Then today, my friend and I chose Ruth’s Chris Steakhouse. Started off with a 1/2 “steak” salad. Hot plate with sizzling butter holding my 6 oz petite filet. Sides of mashed potatoes and creamed spinach. And followed by bread pudding. Oh and all of this complemented by a light red wine (my request). Service was a bit questionable as was the music. But my friend pointed it out to the oblivious me.

These are the few times that I forgo my non-drinking habits. Great food must go with wine.

No injuries this time around

It has been almost one year since I broke my hand last year. While skiing at seven springs.

When the opportunity arose to stay at my company’s cabin in Tahoe, I jumped at it. My doctor had looked at x-rays of my hand and said that I was good to go. This weekend, I went skiiing at Kirkwood. Fell more than 5+ times. Fell off the chair lift and got hit by it. Skiied through a closed-off area. Conquered many of those blue squares. And I just left with only slightly achey shins.

Although the prices were more than the $40 rental/lift package I had last year. But I am back!

In other news, today January 21st is the 5 year anniversary of this blog. Happy birthday blog!

Favorite movies and people

A recent observation of my favorite movies. The movies I list as my favorite movies are movies that I have watched alone. Is it because I enjoy something better alone (relish the greatness of a movie) or because I don’t usually see great movies with people?

Regardless, I recommend: Say Anything…, Goodbye Lenin, Run Lola Run, The Shawshank Redemption, American Beauty, and Twin Falls Idaho.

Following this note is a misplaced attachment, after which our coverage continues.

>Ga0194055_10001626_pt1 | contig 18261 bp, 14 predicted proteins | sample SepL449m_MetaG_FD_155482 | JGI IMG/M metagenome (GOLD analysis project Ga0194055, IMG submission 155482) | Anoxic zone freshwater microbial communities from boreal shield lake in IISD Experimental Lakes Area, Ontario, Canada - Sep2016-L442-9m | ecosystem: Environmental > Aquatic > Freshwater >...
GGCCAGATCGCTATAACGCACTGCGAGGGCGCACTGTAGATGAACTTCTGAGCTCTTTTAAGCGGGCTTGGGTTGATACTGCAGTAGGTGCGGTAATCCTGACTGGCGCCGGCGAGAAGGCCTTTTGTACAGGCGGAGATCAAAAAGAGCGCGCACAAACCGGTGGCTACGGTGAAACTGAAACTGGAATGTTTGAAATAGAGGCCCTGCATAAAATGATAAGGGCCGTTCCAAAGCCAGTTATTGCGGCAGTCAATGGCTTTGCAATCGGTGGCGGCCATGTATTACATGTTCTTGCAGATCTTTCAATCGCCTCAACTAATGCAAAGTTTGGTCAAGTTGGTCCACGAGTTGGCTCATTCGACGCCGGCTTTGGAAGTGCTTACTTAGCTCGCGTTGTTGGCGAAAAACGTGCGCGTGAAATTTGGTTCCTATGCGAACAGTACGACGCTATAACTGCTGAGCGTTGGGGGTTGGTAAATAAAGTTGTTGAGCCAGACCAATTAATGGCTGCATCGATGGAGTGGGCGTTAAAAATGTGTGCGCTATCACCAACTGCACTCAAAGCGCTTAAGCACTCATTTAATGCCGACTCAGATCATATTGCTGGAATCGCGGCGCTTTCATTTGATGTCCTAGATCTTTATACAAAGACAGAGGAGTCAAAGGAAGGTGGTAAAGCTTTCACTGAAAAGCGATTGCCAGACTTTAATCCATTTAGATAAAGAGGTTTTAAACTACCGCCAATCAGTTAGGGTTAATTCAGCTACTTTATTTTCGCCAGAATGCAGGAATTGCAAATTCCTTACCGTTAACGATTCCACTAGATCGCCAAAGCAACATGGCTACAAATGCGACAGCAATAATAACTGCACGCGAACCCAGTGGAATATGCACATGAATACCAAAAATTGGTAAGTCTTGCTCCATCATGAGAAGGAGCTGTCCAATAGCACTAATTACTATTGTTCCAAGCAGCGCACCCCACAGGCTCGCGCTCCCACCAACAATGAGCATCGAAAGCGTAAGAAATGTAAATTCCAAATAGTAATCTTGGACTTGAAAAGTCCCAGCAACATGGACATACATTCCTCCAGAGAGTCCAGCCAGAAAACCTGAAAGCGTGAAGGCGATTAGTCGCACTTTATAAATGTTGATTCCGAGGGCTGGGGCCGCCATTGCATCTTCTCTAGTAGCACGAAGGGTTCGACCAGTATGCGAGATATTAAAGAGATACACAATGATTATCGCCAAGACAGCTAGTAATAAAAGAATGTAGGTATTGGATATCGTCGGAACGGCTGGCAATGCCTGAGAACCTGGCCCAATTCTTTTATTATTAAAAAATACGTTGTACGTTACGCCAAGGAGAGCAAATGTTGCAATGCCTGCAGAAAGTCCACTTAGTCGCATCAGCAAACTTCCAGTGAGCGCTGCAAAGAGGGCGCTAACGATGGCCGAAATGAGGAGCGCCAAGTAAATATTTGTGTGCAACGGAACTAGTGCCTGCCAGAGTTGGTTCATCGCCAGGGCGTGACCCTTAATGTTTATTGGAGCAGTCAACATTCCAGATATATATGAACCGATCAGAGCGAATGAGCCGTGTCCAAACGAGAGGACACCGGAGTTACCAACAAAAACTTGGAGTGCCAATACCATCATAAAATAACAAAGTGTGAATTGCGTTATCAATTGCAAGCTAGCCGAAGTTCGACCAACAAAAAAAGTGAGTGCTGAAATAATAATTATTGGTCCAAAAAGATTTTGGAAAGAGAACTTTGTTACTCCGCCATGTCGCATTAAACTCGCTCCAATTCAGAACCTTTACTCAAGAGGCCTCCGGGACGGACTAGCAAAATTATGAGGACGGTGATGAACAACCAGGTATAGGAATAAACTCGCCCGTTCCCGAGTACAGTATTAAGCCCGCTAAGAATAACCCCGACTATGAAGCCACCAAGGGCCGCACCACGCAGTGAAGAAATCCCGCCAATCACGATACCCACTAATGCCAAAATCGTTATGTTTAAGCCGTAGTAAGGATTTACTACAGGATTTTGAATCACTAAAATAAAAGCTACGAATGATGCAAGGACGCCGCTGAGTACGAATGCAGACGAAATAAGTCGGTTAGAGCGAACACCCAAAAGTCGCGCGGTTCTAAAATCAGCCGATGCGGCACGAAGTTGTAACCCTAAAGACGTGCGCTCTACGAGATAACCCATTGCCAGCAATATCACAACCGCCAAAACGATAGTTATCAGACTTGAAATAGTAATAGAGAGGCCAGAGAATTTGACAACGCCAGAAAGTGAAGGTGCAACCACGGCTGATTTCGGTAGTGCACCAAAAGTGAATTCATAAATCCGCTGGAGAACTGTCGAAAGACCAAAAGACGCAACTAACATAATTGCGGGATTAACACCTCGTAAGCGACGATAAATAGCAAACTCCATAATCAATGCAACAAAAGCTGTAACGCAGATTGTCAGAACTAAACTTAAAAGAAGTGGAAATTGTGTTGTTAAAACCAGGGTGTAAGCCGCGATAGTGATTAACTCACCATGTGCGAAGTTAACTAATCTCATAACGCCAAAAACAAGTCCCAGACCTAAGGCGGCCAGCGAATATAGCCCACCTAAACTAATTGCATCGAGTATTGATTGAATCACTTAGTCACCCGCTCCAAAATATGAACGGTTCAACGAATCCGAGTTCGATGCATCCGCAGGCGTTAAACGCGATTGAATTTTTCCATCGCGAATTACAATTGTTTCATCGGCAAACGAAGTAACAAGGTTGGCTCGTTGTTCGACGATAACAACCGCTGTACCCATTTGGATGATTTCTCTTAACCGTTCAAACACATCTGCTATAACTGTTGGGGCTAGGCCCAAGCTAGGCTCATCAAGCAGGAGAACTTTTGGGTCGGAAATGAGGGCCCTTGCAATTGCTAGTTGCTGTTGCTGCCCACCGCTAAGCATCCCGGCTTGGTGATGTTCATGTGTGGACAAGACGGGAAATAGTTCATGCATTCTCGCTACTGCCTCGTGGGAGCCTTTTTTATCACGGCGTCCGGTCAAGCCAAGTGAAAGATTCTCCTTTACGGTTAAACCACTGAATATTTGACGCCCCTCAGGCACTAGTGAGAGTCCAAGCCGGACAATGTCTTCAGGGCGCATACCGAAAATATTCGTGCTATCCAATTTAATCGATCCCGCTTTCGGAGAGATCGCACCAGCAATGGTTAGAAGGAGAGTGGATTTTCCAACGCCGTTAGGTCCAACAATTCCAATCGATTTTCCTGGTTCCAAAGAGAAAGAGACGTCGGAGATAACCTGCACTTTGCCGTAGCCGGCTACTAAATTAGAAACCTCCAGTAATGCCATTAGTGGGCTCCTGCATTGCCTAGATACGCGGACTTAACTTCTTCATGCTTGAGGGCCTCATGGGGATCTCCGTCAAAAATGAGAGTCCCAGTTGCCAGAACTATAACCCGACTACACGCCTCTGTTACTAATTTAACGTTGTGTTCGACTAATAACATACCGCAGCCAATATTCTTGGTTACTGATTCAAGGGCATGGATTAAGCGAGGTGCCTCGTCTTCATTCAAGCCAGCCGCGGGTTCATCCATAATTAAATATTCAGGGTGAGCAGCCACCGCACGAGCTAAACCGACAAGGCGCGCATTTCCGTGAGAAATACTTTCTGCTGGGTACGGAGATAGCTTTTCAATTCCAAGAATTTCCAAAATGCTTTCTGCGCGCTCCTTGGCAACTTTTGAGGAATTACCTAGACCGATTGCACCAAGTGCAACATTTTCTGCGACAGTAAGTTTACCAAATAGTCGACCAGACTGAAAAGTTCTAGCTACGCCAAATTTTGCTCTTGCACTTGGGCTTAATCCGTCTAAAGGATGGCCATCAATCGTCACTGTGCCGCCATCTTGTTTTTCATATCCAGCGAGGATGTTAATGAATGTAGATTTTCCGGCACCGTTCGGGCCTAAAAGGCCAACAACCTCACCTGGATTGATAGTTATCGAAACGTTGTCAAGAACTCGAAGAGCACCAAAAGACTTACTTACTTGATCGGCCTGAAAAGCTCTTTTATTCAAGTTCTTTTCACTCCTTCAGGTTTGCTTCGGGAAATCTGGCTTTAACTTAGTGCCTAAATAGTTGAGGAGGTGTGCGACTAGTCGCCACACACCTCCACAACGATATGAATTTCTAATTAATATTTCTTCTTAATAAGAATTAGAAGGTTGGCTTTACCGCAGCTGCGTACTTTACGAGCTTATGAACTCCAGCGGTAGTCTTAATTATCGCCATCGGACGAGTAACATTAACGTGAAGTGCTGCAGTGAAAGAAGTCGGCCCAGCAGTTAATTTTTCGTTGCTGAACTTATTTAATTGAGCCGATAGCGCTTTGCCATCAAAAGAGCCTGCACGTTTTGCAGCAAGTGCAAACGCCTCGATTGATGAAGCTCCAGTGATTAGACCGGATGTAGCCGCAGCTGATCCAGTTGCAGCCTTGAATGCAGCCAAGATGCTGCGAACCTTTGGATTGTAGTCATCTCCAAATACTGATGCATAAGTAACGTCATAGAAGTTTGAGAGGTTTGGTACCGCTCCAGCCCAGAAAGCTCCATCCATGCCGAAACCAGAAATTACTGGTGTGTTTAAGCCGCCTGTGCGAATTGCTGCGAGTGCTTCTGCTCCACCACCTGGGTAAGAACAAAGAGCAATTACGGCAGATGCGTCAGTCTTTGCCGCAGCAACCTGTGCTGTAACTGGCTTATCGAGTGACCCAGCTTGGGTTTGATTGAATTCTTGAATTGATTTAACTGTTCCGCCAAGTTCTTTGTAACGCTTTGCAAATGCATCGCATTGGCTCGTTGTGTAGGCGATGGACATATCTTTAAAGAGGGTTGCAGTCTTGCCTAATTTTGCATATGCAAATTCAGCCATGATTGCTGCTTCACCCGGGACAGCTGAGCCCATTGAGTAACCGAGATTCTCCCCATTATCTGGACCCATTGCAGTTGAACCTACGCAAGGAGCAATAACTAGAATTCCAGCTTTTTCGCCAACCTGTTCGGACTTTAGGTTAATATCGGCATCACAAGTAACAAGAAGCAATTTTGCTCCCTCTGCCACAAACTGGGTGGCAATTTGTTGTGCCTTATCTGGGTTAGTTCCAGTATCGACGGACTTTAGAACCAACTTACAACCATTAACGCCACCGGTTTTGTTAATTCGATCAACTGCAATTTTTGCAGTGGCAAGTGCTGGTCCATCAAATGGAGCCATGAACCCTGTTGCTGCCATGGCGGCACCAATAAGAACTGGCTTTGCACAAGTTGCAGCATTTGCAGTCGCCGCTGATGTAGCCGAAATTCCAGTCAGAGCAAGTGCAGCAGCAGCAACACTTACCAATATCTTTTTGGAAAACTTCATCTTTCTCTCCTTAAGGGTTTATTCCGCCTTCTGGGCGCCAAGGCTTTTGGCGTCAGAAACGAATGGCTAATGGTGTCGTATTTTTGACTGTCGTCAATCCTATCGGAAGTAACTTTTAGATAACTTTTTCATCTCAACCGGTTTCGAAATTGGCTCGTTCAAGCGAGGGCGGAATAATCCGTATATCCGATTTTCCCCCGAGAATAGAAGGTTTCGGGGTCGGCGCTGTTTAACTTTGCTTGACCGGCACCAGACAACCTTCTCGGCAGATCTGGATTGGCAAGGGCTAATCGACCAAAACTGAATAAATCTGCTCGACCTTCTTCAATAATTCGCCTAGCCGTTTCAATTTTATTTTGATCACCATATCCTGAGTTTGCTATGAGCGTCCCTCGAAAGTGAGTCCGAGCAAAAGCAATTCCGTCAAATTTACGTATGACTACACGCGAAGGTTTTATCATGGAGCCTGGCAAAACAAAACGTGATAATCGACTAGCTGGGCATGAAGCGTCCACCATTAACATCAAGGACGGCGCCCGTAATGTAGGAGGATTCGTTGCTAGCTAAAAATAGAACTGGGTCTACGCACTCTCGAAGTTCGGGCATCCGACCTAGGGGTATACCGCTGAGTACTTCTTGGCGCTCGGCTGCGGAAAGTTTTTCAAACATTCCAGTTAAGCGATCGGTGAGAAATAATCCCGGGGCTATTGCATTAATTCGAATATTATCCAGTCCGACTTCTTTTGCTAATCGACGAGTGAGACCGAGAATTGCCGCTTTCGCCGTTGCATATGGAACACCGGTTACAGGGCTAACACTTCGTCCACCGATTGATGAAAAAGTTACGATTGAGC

Race of the chairs

I never thought I would be involved in chair racing again. Of $600 Aeron chairs. But how can anyone avoid hardwood floors and chairs with wheels?

Note: I am too old (and broken) to actually chair race myself.

The last time I did was almost 3 years ago in a newly built university building. The janitors were taking their nightly 1 am break. I was there as part of a late-night attempt to save the computing centers’ servers. Someone suddenly had the idea. For whatever foolish reason, I also joined and sat myself in a chair. We raced through the empty hallways past the cubicles, winding in a circle ending in the break room. Exhilarating. The chairs had served their purpose.

Wedding invitations

Today during commercial breaks of 24, my friend and I discussed his upcoming invitation list for his wedding and the difficulty of narrowing down those who matter.

How do you do that? From year to year, you meet different people. There are some you consider close and some you don’t. And then they change the following years. Who stays in your life and who doesn’t? Especially when each invitation is $10 each.

I am a list-maker. I tried to make a list of 365 people who influenced me, but found it difficult to list 365 people. But to limit to 150 people (including their possible +1)…is that possible to share a momentous occasion?

Twenty-four is TODAY!

After being disappointed with season 4, I took a break from 24. Then someone got me to watch season 5 of 24 over Christmas (and I really mean, Christmas, because that’s all I did during the holiday). Season 6 starts tonight at 8. Jack is supposedly in China and there is a new president, Wayne Palmer. Almost everyone from the original 24 is dead. But I am now ready to take on the challenge now I am 24 and my ringtone has been the 24 ringtone for the last 2 years.

And somewhat related, countdown to the iPhone release. I don’t like the interface and probably will not buy it. But it’s the buzz. And how it really does look pretty.